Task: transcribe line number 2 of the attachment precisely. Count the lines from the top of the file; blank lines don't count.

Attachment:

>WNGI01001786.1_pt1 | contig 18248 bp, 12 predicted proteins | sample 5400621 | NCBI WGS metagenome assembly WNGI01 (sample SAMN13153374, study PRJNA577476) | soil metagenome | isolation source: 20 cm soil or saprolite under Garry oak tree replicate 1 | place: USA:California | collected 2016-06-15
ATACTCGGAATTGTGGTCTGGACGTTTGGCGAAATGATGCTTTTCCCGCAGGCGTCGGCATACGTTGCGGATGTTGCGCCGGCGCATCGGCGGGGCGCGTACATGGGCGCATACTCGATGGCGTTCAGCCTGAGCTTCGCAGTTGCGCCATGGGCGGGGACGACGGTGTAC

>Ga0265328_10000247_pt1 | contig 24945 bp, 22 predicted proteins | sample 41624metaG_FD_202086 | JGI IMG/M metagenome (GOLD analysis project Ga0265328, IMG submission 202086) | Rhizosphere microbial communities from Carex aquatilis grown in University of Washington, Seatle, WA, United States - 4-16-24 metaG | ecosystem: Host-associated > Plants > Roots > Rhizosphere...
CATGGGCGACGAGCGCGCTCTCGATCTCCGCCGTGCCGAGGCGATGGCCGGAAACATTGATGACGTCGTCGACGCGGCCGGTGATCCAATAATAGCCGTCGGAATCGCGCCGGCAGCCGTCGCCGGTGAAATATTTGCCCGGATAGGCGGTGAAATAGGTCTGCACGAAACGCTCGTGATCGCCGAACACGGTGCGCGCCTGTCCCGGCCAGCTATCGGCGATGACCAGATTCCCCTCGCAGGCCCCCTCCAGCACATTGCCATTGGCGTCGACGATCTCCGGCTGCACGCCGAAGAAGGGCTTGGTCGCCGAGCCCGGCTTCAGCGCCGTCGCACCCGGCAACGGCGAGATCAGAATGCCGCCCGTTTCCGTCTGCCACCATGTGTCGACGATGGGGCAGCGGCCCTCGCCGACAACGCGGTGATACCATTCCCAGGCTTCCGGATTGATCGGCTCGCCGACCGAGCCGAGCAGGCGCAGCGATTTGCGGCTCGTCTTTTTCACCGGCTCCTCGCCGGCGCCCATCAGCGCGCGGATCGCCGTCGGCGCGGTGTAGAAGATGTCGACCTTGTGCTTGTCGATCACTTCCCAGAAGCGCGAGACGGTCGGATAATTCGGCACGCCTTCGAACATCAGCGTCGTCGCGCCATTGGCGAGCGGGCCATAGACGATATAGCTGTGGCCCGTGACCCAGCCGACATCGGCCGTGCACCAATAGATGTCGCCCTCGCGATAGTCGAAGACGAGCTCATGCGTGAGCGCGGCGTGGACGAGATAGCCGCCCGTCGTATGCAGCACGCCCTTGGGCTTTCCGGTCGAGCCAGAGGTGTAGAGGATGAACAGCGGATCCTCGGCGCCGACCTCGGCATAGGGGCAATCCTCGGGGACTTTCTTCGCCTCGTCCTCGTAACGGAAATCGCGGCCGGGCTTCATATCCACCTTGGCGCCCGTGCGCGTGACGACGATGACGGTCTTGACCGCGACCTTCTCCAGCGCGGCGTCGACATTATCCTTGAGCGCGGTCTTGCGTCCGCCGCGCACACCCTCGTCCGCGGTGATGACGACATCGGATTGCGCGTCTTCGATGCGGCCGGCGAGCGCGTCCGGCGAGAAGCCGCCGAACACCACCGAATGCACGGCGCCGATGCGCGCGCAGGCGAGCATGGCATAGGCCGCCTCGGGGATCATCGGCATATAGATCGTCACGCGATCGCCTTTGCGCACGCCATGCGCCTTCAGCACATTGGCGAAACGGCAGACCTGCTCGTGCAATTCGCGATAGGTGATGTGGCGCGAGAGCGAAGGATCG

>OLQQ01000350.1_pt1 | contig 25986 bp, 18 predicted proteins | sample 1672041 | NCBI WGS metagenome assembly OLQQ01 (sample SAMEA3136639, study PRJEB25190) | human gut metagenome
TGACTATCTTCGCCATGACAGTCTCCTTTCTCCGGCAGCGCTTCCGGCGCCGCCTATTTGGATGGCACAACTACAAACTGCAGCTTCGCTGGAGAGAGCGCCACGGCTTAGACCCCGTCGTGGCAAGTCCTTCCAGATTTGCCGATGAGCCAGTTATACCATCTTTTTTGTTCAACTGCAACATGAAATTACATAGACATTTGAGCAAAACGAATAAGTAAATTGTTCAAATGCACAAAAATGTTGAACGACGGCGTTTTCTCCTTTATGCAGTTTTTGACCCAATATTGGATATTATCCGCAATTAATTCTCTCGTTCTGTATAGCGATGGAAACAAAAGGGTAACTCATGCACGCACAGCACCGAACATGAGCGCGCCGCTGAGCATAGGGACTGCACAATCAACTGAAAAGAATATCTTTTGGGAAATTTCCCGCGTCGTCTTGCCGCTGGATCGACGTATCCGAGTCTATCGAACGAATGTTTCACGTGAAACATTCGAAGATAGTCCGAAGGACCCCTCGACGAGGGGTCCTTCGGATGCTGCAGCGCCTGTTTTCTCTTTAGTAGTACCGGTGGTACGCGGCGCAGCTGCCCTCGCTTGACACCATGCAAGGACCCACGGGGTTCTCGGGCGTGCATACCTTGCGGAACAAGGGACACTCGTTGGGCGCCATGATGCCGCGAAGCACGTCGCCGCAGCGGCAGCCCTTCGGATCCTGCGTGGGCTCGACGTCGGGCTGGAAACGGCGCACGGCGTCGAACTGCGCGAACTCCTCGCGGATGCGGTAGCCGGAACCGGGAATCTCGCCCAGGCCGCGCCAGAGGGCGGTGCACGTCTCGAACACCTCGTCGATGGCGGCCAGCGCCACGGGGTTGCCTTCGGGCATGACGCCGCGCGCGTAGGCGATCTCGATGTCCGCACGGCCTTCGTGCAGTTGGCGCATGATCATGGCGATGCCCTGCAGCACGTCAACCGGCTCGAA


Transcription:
ATACTCGGAATTGTGGTCTGGACGTTTGGCGAAATGATGCTTTTCCCGCAGGCGTCGGCATACGTTGCGGATGTTGCGCCGGCGCATCGGCGGGGCGCGTACATGGGCGCATACTCGATGGCGTTCAGCCTGAGCTTCGCAGTTGCGCCATGGGCGGGGACGACGGTGTAC